Now to tend to my little one, who’s fighting that fever again.

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For a long time I’ve avoided using words like Grace and Mercy and Blessed.

They are Big Words. In my experience, Big Words can be misused, intimidating, and plain out scary.

Big Words also bring to mind God and Prayer and Things Above or Around That Are Vague and Confusing and (sometimes) Fake or Threatening.

But stuff happens. Like when I went to pick my big boy up from an after-school jumble of backpacks and cold hallways and moms whom I’ve met and greeted before, and one said hi, and this made me feel good, and the rest either completely ignored or didn’t see me – hard to tell – and I left the building feeling a bit defeated.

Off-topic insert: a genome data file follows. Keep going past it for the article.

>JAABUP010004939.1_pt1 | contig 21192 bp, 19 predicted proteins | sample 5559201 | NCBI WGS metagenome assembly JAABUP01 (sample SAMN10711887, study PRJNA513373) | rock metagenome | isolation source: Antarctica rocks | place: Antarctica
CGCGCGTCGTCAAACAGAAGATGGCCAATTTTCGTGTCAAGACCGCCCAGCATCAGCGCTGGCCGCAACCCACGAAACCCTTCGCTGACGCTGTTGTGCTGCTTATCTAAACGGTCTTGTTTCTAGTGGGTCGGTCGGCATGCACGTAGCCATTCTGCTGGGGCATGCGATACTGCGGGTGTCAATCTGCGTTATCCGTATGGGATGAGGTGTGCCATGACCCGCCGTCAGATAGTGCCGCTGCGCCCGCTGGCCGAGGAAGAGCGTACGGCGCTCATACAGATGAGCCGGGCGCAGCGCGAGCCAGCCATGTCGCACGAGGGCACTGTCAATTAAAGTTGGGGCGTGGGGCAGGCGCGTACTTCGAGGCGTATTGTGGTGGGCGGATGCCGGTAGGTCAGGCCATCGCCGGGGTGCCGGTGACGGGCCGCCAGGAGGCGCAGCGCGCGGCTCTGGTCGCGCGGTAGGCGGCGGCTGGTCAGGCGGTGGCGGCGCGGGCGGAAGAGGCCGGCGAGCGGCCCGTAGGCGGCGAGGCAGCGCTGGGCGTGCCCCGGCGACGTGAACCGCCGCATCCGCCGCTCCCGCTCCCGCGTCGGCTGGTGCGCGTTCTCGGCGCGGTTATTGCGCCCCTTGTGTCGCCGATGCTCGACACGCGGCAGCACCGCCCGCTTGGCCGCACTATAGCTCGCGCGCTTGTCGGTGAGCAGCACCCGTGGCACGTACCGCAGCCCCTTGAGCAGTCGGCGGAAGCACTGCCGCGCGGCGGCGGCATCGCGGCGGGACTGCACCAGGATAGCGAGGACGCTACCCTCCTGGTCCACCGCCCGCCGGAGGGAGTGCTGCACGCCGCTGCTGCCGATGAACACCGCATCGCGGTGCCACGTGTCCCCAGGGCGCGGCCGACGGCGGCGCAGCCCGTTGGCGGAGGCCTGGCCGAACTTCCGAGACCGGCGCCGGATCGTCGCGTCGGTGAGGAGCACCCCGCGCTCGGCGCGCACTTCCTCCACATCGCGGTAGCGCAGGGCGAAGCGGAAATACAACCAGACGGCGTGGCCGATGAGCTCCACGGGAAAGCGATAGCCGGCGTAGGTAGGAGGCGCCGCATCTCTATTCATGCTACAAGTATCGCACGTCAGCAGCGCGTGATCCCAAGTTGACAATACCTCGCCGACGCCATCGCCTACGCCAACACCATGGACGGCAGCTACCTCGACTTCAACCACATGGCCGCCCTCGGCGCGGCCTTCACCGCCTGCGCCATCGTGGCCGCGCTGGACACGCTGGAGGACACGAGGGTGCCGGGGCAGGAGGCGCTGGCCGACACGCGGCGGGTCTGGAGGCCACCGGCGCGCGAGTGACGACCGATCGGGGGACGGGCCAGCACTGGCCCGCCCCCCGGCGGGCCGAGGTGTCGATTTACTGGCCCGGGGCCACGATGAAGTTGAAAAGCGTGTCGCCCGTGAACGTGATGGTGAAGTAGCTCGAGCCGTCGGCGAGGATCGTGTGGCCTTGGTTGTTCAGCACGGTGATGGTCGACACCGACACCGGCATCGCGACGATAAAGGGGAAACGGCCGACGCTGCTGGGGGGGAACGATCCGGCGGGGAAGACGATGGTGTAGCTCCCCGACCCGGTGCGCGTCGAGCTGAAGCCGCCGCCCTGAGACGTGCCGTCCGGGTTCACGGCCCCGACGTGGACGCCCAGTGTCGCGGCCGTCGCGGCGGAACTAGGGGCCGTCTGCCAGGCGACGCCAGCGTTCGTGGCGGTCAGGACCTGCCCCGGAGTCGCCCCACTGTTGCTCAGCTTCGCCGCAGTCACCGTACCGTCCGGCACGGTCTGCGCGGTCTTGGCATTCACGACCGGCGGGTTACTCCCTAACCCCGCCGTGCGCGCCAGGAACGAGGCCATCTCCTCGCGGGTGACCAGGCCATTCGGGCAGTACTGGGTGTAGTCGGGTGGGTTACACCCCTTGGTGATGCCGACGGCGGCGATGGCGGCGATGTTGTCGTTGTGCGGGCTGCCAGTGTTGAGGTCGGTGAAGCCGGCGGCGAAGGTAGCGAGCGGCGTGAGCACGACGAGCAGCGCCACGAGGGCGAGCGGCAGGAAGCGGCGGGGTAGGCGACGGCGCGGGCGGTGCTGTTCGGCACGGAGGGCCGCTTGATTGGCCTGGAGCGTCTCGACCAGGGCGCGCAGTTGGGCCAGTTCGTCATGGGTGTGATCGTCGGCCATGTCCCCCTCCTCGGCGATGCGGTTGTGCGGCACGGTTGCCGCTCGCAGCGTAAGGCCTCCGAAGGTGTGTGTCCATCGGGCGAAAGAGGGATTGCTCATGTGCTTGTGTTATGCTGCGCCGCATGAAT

We are seventeen days into the New Year. A dear friend celebrates Chinese New Year, which begins on the 31st of January, and I look forward to quietly raising a glass with her from a distance. My understanding of the holiday is limited, but I’ve learned that in many Chinese homes they clean in order to “sweep away any ill-fortune and to make way for good incoming luck.”

I think this is a brilliant idea and so… I will clean. On the 30th. In thirteen more days. Of course I’ll clean before then, but a good old house-kitchen-bathroom cleaning on the 30th will make everything better.

On the subject of stuff happening however, one thing that is happening is that I completely by accident discovered a community of women (and a few guys) about a mile down the road that comes together once-twice-three-times-or-daily to jump, run, stumble, stretch, lift, move and otherwise work their behinds off in a common space and …and…and… well, I can’t speak for anyone else but for the first time in a very long time I’m finding myself somewhat changed in the process.